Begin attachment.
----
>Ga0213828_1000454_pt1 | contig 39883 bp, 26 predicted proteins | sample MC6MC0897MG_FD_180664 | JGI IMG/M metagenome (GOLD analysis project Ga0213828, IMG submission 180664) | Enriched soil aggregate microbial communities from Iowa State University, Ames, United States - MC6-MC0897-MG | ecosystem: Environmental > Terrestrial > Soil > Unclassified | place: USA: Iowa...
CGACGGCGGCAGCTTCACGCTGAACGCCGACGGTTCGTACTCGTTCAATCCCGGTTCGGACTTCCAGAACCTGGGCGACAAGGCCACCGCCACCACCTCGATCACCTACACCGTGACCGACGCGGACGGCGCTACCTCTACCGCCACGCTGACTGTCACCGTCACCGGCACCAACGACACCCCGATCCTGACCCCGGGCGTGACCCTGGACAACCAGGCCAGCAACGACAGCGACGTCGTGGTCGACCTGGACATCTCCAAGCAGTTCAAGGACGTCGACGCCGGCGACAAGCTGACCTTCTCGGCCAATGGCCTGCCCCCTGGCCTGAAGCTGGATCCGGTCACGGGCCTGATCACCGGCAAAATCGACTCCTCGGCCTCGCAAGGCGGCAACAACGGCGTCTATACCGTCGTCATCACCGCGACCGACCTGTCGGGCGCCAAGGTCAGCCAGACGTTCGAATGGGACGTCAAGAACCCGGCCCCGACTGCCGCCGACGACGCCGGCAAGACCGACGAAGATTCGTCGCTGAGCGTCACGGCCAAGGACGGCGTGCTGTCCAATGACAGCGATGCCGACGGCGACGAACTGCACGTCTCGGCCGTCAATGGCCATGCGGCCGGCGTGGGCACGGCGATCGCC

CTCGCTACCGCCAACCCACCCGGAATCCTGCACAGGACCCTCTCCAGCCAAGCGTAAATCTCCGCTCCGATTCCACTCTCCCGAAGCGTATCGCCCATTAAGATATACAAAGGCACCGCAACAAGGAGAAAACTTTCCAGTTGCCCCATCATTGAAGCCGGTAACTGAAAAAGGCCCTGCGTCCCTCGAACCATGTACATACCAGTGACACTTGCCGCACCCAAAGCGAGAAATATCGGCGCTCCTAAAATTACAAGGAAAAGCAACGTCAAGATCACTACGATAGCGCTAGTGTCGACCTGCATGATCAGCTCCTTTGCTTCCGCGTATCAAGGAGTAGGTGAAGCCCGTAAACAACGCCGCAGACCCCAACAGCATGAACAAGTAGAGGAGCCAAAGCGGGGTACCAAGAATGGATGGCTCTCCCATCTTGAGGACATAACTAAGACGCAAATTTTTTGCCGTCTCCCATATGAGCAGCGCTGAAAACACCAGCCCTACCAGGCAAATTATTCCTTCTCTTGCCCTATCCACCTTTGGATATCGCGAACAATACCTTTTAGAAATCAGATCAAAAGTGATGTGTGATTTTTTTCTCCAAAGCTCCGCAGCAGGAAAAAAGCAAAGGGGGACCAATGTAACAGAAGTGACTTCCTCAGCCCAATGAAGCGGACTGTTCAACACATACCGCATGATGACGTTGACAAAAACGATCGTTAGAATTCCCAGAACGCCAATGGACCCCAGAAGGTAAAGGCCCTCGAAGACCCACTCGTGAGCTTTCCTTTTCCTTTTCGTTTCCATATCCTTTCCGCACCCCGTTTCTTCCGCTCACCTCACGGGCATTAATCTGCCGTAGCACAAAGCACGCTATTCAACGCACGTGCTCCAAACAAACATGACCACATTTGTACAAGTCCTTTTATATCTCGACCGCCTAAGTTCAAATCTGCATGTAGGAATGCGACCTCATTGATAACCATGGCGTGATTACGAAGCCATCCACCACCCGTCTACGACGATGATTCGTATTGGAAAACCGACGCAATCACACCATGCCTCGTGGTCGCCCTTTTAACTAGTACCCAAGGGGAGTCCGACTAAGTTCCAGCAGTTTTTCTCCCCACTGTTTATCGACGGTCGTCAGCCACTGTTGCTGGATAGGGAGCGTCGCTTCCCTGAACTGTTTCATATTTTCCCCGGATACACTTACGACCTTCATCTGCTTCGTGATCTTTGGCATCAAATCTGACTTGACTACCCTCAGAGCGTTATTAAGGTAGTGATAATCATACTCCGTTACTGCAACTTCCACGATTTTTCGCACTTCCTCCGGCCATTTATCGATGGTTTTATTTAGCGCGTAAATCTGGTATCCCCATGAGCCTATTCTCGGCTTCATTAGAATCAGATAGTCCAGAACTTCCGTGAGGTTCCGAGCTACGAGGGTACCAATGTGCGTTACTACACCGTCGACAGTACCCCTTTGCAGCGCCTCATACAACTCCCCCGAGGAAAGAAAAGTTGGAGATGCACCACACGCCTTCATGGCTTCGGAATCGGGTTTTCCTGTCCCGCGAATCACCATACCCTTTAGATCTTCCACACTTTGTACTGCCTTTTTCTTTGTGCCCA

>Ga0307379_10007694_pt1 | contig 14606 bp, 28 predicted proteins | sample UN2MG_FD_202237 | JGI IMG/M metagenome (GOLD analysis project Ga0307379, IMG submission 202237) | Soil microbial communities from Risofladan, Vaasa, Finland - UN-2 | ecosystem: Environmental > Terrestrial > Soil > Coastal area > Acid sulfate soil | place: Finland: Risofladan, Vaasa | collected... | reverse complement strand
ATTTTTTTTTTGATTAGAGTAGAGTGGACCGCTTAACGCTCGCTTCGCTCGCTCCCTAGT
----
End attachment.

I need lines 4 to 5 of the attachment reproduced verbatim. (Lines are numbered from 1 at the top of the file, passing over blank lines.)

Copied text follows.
>Ga0307379_10007694_pt1 | contig 14606 bp, 28 predicted proteins | sample UN2MG_FD_202237 | JGI IMG/M metagenome (GOLD analysis project Ga0307379, IMG submission 202237) | Soil microbial communities from Risofladan, Vaasa, Finland - UN-2 | ecosystem: Environmental > Terrestrial > Soil > Coastal area > Acid sulfate soil | place: Finland: Risofladan, Vaasa | collected... | reverse complement strand
ATTTTTTTTTTGATTAGAGTAGAGTGGACCGCTTAACGCTCGCTTCGCTCGCTCCCTAGT